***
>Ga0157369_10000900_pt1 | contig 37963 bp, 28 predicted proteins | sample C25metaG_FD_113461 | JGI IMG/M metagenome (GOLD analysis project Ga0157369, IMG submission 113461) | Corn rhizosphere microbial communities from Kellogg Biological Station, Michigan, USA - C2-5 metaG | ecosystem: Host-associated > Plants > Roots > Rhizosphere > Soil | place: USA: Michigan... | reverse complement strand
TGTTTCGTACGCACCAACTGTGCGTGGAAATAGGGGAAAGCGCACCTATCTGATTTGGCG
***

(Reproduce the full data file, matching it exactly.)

>Ga0157369_10000900_pt1 | contig 37963 bp, 28 predicted proteins | sample C25metaG_FD_113461 | JGI IMG/M metagenome (GOLD analysis project Ga0157369, IMG submission 113461) | Corn rhizosphere microbial communities from Kellogg Biological Station, Michigan, USA - C2-5 metaG | ecosystem: Host-associated > Plants > Roots > Rhizosphere > Soil | place: USA: Michigan... | reverse complement strand
TGTTTCGTACGCACCAACTGTGCGTGGAAATAGGGGAAAGCGCACCTATCTGATTTGGCG